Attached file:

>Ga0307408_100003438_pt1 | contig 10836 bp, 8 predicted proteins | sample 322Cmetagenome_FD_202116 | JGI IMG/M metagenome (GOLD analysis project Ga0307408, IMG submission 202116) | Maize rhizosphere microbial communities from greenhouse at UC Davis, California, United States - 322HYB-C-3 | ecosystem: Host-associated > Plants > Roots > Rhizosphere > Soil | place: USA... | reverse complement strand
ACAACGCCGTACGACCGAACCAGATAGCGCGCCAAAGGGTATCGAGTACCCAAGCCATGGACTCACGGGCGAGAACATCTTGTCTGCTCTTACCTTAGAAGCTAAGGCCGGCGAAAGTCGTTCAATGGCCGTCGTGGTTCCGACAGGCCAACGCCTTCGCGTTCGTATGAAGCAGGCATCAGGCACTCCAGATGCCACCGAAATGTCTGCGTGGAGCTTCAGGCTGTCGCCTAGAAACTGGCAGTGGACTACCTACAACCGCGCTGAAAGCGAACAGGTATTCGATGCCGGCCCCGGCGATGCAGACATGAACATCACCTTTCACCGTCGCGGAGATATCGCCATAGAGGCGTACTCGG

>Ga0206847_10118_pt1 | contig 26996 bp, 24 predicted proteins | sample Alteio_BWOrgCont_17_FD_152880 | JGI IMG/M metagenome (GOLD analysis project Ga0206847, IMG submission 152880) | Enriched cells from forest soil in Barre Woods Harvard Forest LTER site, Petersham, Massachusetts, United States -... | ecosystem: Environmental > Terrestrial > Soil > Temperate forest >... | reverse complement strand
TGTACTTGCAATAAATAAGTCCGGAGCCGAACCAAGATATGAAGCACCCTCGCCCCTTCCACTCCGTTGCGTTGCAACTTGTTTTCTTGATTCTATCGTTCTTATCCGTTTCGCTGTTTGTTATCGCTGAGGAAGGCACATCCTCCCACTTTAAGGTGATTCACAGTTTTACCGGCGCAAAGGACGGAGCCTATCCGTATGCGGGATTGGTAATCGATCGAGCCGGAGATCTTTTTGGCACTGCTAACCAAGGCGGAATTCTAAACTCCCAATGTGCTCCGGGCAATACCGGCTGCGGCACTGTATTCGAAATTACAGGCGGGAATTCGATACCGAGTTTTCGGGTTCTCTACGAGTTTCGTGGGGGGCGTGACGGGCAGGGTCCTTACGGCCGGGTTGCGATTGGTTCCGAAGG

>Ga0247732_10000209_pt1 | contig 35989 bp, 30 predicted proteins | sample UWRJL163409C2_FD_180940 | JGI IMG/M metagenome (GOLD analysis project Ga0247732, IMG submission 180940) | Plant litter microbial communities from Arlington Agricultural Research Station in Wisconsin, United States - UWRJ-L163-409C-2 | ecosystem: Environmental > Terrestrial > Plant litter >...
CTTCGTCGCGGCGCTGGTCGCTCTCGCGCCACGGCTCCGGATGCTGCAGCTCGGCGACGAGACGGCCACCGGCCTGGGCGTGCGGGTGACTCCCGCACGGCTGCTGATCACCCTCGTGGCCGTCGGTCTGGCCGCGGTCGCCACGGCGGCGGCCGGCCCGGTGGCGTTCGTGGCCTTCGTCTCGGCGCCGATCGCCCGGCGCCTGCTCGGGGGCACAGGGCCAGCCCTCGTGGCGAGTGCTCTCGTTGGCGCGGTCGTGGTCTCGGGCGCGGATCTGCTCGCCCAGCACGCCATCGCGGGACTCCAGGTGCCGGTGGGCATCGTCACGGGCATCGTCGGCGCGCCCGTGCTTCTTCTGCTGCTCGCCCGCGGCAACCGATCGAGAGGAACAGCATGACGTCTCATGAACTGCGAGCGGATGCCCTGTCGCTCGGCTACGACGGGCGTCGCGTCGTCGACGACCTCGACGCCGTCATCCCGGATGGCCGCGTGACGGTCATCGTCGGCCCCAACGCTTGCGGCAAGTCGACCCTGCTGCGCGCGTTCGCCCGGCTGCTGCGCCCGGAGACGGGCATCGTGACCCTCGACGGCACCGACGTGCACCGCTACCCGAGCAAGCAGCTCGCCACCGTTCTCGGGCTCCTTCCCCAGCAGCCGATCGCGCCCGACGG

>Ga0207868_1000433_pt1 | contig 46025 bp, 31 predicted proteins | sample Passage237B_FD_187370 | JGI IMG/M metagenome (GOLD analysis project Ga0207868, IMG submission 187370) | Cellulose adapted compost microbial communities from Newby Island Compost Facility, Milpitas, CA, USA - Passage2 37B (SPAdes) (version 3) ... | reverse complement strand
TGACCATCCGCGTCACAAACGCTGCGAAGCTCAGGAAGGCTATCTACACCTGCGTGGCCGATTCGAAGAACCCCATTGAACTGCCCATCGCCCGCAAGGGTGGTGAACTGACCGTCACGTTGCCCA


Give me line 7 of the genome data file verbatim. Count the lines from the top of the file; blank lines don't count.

>Ga0207868_1000433_pt1 | contig 46025 bp, 31 predicted proteins | sample Passage237B_FD_187370 | JGI IMG/M metagenome (GOLD analysis project Ga0207868, IMG submission 187370) | Cellulose adapted compost microbial communities from Newby Island Compost Facility, Milpitas, CA, USA - Passage2 37B (SPAdes) (version 3) ... | reverse complement strand